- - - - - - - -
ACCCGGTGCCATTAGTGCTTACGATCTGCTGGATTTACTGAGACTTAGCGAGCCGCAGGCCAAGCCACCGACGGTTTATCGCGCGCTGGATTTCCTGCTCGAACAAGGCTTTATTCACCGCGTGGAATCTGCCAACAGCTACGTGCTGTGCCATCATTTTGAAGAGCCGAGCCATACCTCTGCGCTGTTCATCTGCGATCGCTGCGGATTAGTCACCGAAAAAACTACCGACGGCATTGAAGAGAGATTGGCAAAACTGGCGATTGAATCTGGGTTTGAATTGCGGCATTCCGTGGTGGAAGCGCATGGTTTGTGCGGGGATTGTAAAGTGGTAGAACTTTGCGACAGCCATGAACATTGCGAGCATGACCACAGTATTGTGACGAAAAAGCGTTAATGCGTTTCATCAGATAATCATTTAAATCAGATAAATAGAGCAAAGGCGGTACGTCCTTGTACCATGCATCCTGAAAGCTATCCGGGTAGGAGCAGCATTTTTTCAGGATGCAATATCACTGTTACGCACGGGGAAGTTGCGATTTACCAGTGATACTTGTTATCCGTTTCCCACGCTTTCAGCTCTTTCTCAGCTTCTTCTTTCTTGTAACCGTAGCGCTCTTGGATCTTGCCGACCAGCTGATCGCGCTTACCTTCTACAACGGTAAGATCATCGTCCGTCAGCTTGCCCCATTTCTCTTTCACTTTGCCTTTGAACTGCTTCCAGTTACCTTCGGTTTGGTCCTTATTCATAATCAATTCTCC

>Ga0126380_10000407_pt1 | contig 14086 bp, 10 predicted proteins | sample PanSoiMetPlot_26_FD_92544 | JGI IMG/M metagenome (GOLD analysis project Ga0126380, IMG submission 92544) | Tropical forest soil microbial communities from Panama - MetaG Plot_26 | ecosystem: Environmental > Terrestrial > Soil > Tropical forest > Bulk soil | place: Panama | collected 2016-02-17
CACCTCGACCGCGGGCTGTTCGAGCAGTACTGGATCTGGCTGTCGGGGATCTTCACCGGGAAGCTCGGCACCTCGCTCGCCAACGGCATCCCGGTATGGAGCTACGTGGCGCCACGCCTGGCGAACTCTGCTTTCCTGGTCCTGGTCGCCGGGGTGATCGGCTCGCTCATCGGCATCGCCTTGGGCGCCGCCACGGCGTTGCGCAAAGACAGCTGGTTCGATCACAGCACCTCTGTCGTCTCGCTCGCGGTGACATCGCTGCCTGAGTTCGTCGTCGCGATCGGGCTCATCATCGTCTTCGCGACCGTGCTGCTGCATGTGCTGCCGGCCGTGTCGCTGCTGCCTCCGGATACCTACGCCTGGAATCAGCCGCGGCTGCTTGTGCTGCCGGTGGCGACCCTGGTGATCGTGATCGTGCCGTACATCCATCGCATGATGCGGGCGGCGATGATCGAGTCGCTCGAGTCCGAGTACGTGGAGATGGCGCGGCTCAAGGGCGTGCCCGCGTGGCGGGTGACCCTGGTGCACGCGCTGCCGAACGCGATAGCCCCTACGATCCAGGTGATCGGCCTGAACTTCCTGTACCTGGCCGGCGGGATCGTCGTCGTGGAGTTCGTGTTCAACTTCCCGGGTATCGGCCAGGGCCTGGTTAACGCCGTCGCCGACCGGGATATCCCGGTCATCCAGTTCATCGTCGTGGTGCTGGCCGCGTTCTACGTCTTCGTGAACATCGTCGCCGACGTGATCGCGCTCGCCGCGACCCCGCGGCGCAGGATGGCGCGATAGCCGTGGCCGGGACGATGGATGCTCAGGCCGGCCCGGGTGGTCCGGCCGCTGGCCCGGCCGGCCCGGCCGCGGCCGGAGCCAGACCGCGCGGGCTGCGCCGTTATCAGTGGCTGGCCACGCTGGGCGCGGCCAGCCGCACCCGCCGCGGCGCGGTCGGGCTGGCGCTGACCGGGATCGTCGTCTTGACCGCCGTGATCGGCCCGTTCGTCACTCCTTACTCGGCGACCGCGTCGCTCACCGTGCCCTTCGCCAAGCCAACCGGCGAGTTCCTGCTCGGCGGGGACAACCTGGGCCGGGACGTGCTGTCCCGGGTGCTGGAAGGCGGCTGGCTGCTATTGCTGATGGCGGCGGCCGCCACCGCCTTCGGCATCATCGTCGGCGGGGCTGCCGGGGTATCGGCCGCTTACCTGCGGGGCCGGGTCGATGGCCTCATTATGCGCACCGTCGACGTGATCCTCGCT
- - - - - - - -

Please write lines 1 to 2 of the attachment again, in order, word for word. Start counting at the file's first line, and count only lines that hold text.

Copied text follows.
ACCCGGTGCCATTAGTGCTTACGATCTGCTGGATTTACTGAGACTTAGCGAGCCGCAGGCCAAGCCACCGACGGTTTATCGCGCGCTGGATTTCCTGCTCGAACAAGGCTTTATTCACCGCGTGGAATCTGCCAACAGCTACGTGCTGTGCCATCATTTTGAAGAGCCGAGCCATACCTCTGCGCTGTTCATCTGCGATCGCTGCGGATTAGTCACCGAAAAAACTACCGACGGCATTGAAGAGAGATTGGCAAAACTGGCGATTGAATCTGGGTTTGAATTGCGGCATTCCGTGGTGGAAGCGCATGGTTTGTGCGGGGATTGTAAAGTGGTAGAACTTTGCGACAGCCATGAACATTGCGAGCATGACCACAGTATTGTGACGAAAAAGCGTTAATGCGTTTCATCAGATAATCATTTAAATCAGATAAATAGAGCAAAGGCGGTACGTCCTTGTACCATGCATCCTGAAAGCTATCCGGGTAGGAGCAGCATTTTTTCAGGATGCAATATCACTGTTACGCACGGGGAAGTTGCGATTTACCAGTGATACTTGTTATCCGTTTCCCACGCTTTCAGCTCTTTCTCAGCTTCTTCTTTCTTGTAACCGTAGCGCTCTTGGATCTTGCCGACCAGCTGATCGCGCTTACCTTCTACAACGGTAAGATCATCGTCCGTCAGCTTGCCCCATTTCTCTTTCACTTTGCCTTTGAACTGCTTCCAGTTACCTTCGGTTTGGTCCTTATTCATAATCAATTCTCC

>Ga0126380_10000407_pt1 | contig 14086 bp, 10 predicted proteins | sample PanSoiMetPlot_26_FD_92544 | JGI IMG/M metagenome (GOLD analysis project Ga0126380, IMG submission 92544) | Tropical forest soil microbial communities from Panama - MetaG Plot_26 | ecosystem: Environmental > Terrestrial > Soil > Tropical forest > Bulk soil | place: Panama | collected 2016-02-17